Dog Day Afternoon Thoughts

The other day I received a mandate from heaven ordering me to watch some DVDs. Actually my cable box broke, but people take you more seriously if you say that God tells you what to do. I suggest you try it whenever you want people to nod at your every word - just don’t be surprised when people ask you to lay hands on their genital warts.

As per the Lord’s directions I had a movie marathon and saw three films. The first film I saw was Dog Day Afternoon. Based on a true story, it follows Sonny (played by Al Pacino) and his pal Sal as they try to rob a bank. Hilarity and tragedy ensue.

Here are a few of my thoughts on the movie:

-Filmed in 1975, this is the performance that shaped Al Pacino’s career. There’s one scene where Pacino is screaming at the police to put down their weapons and the crowd of hippies/curious onlookers begins to cheer for him. The crowd feeds off of Pacino’s energy and you can practically see a conditioning experiment taking place in his brain. He screams, the crowd rewards him with admiration. He flails around and he garners critical praise. Forever after this movie Pacino will yell and flail and expect a positive reaction because he was trained so well by his role as Sonny. It’s too bad he frequently forgets that his incredible performance in Dog Day was as much about his heartfelt silences and subdued emotions as the screams and gyrations. Oh well.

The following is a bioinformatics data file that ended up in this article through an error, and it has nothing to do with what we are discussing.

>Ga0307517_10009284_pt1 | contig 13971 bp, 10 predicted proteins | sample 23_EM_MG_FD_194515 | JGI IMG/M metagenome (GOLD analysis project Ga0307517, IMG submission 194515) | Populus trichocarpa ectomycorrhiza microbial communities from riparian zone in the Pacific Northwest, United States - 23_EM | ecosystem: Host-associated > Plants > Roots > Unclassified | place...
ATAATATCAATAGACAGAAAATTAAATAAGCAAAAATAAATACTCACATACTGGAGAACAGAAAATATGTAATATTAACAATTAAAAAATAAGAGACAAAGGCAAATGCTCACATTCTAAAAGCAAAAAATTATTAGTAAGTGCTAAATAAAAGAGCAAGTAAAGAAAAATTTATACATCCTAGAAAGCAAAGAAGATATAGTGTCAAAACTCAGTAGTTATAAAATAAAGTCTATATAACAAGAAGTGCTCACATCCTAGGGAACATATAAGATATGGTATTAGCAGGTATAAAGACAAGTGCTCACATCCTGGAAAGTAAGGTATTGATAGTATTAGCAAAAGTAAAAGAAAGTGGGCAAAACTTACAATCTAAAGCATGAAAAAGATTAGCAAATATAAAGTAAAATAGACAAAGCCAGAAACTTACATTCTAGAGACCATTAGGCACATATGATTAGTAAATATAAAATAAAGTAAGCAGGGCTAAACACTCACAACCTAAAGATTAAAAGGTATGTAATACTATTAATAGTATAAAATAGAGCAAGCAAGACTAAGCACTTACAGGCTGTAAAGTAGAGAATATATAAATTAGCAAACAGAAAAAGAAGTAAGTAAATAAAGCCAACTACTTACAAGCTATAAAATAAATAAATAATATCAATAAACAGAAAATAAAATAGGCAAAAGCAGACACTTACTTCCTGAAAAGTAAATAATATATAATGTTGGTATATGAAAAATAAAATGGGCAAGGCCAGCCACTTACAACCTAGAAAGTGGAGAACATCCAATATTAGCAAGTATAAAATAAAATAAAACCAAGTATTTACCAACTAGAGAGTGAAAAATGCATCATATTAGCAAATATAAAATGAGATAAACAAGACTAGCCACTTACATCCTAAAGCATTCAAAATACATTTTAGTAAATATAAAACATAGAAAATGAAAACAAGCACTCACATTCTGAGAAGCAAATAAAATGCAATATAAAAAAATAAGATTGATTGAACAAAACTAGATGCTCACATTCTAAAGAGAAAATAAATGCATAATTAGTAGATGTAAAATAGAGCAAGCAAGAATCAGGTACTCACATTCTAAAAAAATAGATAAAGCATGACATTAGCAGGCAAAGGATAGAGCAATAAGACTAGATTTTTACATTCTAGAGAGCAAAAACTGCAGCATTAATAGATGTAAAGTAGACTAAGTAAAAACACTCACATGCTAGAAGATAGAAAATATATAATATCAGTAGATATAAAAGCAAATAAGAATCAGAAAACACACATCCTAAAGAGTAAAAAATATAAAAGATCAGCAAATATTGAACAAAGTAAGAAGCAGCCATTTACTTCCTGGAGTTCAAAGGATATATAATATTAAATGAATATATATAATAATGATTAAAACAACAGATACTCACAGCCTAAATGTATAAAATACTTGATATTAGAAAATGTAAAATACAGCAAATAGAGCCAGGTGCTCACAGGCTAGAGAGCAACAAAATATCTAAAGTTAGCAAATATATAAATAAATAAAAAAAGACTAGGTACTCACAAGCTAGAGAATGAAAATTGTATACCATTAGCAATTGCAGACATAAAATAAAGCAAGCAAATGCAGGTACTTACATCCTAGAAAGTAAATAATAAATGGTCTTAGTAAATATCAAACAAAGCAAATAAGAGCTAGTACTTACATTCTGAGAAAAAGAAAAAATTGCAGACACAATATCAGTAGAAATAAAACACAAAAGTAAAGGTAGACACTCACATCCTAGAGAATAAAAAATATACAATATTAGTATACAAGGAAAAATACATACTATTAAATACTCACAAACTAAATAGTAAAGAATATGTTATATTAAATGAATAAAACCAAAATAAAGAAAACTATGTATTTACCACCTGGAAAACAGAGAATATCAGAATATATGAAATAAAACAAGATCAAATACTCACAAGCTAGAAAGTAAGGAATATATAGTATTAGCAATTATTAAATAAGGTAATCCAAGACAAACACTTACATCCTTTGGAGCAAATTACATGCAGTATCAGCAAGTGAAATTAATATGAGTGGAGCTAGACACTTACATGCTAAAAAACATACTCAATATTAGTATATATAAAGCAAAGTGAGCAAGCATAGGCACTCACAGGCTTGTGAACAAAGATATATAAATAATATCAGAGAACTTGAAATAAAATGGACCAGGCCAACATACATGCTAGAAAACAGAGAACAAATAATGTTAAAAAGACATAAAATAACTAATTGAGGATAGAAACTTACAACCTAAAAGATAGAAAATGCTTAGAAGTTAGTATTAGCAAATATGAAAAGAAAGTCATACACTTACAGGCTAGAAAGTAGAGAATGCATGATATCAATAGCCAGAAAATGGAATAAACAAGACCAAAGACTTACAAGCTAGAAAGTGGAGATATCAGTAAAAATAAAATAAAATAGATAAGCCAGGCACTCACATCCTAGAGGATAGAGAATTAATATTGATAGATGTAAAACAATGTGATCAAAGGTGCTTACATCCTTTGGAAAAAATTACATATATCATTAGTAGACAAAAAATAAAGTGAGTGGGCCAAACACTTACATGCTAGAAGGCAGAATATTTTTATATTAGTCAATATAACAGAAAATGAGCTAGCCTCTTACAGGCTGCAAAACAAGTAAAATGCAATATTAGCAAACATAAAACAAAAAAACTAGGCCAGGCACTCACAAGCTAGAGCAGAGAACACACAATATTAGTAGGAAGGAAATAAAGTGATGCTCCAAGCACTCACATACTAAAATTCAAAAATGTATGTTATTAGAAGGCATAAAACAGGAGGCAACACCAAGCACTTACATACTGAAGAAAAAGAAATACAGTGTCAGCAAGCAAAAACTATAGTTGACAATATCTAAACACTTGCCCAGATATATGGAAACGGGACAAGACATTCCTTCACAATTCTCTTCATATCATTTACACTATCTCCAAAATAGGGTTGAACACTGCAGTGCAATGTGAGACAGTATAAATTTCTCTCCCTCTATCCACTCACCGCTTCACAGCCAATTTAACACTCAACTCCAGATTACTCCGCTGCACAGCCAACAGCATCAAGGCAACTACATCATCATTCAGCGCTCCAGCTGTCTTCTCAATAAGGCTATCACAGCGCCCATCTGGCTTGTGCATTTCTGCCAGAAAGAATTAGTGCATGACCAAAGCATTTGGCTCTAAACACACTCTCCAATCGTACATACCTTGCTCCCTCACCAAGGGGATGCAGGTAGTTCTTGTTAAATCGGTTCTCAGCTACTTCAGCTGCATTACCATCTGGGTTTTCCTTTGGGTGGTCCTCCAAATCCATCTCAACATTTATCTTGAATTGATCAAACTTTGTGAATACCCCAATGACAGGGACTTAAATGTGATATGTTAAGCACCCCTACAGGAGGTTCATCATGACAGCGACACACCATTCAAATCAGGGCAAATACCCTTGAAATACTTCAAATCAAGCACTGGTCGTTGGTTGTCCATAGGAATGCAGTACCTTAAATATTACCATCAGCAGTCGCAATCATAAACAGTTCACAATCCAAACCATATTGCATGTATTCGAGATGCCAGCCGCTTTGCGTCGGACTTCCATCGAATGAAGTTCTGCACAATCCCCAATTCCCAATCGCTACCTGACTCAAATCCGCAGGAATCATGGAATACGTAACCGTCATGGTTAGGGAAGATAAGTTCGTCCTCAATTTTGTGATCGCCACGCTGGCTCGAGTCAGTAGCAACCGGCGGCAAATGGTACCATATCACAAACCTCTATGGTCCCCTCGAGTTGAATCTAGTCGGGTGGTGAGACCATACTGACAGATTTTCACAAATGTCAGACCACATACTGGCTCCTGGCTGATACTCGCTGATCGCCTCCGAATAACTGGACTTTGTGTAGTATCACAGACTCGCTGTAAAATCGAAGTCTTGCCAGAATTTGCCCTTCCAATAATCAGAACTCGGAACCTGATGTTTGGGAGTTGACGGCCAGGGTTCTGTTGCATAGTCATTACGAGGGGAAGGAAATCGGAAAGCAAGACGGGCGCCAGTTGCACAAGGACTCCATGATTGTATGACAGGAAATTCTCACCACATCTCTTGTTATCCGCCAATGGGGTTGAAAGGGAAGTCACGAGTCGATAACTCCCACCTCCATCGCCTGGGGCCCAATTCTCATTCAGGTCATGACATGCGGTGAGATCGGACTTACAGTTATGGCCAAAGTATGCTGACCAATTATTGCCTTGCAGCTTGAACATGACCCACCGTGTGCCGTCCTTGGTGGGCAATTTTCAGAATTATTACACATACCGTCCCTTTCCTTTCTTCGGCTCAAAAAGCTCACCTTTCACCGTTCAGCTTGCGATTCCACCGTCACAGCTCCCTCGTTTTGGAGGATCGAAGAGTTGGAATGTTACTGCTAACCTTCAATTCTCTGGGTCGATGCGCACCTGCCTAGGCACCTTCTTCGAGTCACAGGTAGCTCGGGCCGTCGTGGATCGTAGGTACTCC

The white flag is the universal signal for don't shoot my ass

-Fredo lives! (Until he dies a few years later in 1978)

-I hardly every notice the music in a movie but Dog Day was an exception, kind of; besides the opening sequence, there is absolutely no music. This made every conversation, every glance, and every scene so much more compelling without some halfway appropriate song telling me what I’m supposed to be feeling. I finally had the freedom to concentrate on the feelings and reactions the scene generated within me and it was as exhilarating and freeing as going commando. Or so I’m told.

-This is the way humor should be incorporated into a dramatic film. When the third robber decides to back out within the first five minutes of the heist, it’s unexpected, hilarious, and yet completely authentic to the movie’s tone and plot. Think Little Miss Sunshine but without the occasional feeling that the ongoing “quirks” were forced and artificial.

-This is my new favorite Al Pacino film. Of course, I haven’t seen S1m0ne yet.

[Editor's Note: Sorry, I couldn't help myself]

Agree or disagree with my thoughts? Let me know. And stay tuned for my thoughts on the second film of my divine movie marathon: American Graffiti.


Dan said...

Attica! Attica! Attica!

Pacino rocks. I saw him on Broadway a few years ago in "Salome" with Diane Weist, Marissa Tomei (who took her top off ... awesome dude) and some other cool actors. But Pacino took over. Amazing actor.

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